Several states in the U.S. have state quarters with a guitar design.
The states include Tennessee, California, New Hampshire, Oregon, Washington, and Nevada.
The guitar design is a very popular choice.
Among the many coins that celebrate Tennessee’s cultural heritage is the Tennessee state quarter. The coin features a guitar, a trumpet and a fiddle.
The guitar symbolizes country music in central Tennessee. The trumpet represents jazz and blues in western Tennessee and the fiddle represents Appalachian music in eastern Tennessee.
The Tennessee quarter was the 16th state coin released by the United States Mint as part of its 50 State Quarters program. It was minted on January 2, 2002.
The coin is made of 90% silver. It is worth fifty cents to seventy-five cents in uncirculated condition.
The coin also contains the inscription “Musical Heritage” and a score. The guitar, trumpet, and fiddle are featured on the coin’s reverse.
The banner below the instruments indicates the coin’s other features.
The inscription on the coin also signifies a small measure of Tennessee’s rich musical heritage. Music is a common thread in the lives of all Tennesseans.
There were several suggestions for the best design. Governor Don Sundquist announced a statewide contest in March 2000.
Hundreds of ideas were submitted. After a thorough review, the commission narrowed the options down to three finalists.
The best design of the three finalists was chosen by Governor Sundquist. His choice was based on a suggestion from art teacher Shawn Stookey.
The best design included musical instruments showcasing the three major musical genres of country, blues, and bluegrass.
Among the many state quarters produced by the United States Mint, the Nevada Quarter is one of the most unique.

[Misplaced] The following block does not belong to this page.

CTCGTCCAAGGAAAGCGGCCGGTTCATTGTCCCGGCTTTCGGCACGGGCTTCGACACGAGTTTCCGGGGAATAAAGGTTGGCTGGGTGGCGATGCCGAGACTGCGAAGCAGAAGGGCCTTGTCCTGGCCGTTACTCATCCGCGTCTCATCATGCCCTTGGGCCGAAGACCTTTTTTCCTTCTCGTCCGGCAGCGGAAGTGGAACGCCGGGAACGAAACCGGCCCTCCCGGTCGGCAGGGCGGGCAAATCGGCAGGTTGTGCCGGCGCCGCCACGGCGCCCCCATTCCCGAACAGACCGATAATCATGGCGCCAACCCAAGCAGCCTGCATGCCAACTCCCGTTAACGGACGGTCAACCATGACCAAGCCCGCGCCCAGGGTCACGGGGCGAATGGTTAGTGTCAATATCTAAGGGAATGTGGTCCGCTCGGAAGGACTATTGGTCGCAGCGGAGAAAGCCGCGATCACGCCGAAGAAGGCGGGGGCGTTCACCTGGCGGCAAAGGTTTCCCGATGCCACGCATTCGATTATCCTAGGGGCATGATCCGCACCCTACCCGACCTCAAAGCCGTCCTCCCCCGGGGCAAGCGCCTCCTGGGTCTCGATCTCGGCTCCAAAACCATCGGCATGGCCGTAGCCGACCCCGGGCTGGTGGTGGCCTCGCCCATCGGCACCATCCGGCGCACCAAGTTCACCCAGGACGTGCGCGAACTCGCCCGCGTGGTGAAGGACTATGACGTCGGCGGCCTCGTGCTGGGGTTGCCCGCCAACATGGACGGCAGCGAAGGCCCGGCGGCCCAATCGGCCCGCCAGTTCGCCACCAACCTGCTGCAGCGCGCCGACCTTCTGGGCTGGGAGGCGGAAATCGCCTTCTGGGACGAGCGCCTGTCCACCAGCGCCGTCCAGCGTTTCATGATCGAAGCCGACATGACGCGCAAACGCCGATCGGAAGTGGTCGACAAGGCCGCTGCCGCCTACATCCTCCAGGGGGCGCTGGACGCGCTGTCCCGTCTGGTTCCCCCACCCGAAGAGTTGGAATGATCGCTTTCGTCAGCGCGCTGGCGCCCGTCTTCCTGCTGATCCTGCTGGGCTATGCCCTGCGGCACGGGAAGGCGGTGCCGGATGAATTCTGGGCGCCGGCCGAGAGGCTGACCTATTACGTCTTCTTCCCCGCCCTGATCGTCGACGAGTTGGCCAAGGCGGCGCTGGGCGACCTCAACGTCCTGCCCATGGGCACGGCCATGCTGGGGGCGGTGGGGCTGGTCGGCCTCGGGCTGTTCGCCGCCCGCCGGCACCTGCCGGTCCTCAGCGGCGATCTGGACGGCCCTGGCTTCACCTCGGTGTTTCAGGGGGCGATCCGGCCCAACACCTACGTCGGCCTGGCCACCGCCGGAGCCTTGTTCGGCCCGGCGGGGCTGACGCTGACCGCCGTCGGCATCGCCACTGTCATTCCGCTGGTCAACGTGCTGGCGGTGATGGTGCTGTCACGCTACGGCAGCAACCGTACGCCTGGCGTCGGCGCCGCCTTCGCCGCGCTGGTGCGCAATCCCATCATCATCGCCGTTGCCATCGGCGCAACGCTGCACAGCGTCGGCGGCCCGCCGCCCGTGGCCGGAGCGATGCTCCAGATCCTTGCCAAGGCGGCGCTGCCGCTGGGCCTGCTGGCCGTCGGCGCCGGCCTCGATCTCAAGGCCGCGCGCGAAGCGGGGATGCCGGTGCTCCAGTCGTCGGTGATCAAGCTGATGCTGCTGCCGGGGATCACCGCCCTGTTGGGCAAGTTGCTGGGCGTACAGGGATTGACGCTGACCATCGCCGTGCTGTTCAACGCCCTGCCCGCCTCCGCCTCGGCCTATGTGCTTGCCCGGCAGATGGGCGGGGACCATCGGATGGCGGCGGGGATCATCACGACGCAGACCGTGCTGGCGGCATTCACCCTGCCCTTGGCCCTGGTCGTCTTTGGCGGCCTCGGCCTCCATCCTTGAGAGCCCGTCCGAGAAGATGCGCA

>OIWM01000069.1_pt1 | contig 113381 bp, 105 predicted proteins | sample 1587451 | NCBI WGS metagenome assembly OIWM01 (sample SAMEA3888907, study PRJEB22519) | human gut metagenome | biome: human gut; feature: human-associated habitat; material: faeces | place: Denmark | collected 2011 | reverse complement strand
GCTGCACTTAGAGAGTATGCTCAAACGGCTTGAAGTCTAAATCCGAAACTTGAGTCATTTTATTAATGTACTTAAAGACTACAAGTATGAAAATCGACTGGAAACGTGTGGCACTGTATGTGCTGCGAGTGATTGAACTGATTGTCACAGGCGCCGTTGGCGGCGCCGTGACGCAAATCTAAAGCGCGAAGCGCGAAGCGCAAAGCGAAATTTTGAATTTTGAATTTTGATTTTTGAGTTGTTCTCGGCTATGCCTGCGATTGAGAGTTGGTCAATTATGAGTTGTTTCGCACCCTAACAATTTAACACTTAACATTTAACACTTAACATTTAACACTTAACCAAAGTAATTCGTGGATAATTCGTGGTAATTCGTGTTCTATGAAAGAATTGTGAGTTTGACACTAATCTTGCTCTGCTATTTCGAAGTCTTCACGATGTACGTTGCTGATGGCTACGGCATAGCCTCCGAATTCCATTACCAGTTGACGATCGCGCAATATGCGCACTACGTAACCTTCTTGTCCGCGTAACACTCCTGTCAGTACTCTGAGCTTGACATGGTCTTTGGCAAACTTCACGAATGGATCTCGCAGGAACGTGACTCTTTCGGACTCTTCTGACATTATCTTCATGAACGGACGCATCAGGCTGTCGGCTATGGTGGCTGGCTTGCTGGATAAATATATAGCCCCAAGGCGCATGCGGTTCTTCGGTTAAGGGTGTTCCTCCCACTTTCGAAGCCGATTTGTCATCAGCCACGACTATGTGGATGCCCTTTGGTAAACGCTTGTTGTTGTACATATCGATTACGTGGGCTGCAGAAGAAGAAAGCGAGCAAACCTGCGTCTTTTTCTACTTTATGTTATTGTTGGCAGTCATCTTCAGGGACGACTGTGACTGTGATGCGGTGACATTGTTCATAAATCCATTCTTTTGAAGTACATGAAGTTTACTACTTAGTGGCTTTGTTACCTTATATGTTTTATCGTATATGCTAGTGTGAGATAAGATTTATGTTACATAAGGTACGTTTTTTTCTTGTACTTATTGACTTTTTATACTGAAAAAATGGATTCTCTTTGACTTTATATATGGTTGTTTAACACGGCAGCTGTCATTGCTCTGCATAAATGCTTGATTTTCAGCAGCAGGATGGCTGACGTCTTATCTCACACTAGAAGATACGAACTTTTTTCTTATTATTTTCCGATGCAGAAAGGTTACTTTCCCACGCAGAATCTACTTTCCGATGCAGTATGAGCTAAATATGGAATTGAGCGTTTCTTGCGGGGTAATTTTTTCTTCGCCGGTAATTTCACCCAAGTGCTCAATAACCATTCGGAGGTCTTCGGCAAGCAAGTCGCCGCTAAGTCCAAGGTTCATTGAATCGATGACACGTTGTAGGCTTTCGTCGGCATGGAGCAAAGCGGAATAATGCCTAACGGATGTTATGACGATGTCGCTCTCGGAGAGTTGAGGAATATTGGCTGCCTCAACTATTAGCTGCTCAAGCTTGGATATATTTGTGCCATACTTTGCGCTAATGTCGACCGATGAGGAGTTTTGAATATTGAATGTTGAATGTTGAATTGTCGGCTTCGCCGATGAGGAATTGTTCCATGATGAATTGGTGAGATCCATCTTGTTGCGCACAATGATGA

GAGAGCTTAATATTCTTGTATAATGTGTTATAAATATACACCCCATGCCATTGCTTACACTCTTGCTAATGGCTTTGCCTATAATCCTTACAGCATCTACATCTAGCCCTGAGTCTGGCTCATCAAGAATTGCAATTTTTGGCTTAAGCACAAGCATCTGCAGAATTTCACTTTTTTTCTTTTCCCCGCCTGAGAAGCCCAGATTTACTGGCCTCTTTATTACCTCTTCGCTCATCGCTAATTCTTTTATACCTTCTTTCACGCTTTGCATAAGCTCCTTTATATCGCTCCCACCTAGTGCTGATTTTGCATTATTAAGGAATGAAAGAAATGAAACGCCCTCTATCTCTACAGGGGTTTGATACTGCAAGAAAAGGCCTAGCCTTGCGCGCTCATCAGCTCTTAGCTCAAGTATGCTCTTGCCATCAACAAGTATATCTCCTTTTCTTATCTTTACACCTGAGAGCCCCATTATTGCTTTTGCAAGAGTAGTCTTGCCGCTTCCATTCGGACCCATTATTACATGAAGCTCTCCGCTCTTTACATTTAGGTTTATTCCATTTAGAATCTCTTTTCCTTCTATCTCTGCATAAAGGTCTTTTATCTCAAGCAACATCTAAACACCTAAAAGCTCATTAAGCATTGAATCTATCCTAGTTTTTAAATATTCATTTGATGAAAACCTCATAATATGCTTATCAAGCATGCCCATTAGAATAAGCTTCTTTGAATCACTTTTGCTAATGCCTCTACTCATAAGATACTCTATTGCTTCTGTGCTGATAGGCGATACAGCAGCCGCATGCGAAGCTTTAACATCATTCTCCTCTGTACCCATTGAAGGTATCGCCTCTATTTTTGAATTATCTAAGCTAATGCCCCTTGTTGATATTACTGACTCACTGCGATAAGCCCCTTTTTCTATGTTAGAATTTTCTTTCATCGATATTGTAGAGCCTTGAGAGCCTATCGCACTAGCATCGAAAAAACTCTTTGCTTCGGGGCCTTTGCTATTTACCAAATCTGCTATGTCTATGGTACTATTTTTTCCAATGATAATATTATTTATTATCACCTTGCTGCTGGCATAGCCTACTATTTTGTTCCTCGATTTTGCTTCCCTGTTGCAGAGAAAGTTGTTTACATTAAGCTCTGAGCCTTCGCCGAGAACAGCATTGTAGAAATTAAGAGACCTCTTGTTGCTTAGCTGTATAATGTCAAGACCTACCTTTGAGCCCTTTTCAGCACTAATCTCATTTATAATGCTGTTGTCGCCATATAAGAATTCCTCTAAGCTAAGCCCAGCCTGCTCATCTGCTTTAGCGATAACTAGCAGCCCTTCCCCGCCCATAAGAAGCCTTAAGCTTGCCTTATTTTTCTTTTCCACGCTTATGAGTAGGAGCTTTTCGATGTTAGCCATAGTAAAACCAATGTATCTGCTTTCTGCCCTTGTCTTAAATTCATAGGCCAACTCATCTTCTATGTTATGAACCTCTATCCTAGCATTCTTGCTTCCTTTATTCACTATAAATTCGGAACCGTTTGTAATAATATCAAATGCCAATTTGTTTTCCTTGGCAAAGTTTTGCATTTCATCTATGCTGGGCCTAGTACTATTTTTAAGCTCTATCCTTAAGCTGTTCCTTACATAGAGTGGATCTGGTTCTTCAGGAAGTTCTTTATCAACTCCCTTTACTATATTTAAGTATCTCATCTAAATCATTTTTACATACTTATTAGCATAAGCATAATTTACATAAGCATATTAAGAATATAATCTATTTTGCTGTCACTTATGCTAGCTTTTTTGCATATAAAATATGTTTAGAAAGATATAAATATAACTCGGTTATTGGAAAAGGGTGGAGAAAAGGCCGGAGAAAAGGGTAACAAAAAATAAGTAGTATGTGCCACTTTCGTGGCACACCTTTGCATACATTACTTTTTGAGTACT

The reverse features three wild mustangs running through the mountains, with a banner proclaiming the state’s nickname.
The front of the Nevada Quarter features the state’s name, statehood date, and the United States Mint’s mintage date.
The design was chosen by an 18-member commission that reviewed submissions from around the state.
Five of the submissions were selected by the commission and sent to the United States Mint.
Two other finalists followed an agricultural theme and highlighted the natural beauty of the state.
These other finalists also included images of the Miners and Native American artifacts.
A third concept was based on the Ponca leader Standing Bear. The design was developed after the statewide competition.
The concept also included a buffalo, sunflower, and diamond. However, the design was not without controversy. It was criticized for omitting the iconic blue crab.
Another concept included a silver miner, a native artifact, and a Big Horn Sheep. It also featured the state’s name, state motto, and an outline of the state.
In order to create a unique design, the Nevada State Quarter Commission reviewed over 60,000 submissions. They narrowed the submissions down to 20 possible designs.
The commission then sent five of the final designs to the United States Mint for further evaluation.
The Nevada State Quarter was released on January 31, 2006.
In addition to the state’s name, and state motto, the reverse features three wild mustangs running through a mountain range, with a banner stating the state’s nickname, “The Silver State”.
The United States Mint has released state quarters in order to commemorate each state’s entry into the Union and the ratification of the Constitution.
Every ten weeks, the Mint releases a new state-specific design, and the years of entry and ratification are marked on the back.
Originally, the New Hampshire State Quarter features an iconic rock formation called Old Man of the Mountain.
This formation was formed 2,000 to 10,000 years ago when a massive ice sheet melted. The ice sheet was then slipped off, and five layers of Conway red granite were deposited.
The image on the reverse of the New Hampshire State Quarter is a photo of Old Man of the Mountain, located in Franconia Notch State Park.
The rock formation measures over 40 feet wide and resembles a facial profile.
Originally, the formation was located in Franconia Notch. However, in 2003, it collapsed. This led to the formation of a new design for the New Hampshire State Quarter.
The obverse of the New Hampshire State Quarter features an image of George Washington. The image was created by John Flanagan.
The image is based on Emanuel Leutze’s painting. The obverse design also features the state motto, “Live Free or Die.”
The reverse of the New Hampshire State Quarter features Mt. Chocorua.
This mountain is the easternmost peak of the Sandwich Range. It is surrounded by birch trees. It is also the deepest lake in America. The lake was formed when Mount Mazama collapsed.
The lake is also known as Wizard Island.
The New Hampshire State Quarter has been minted over 1.1 million times.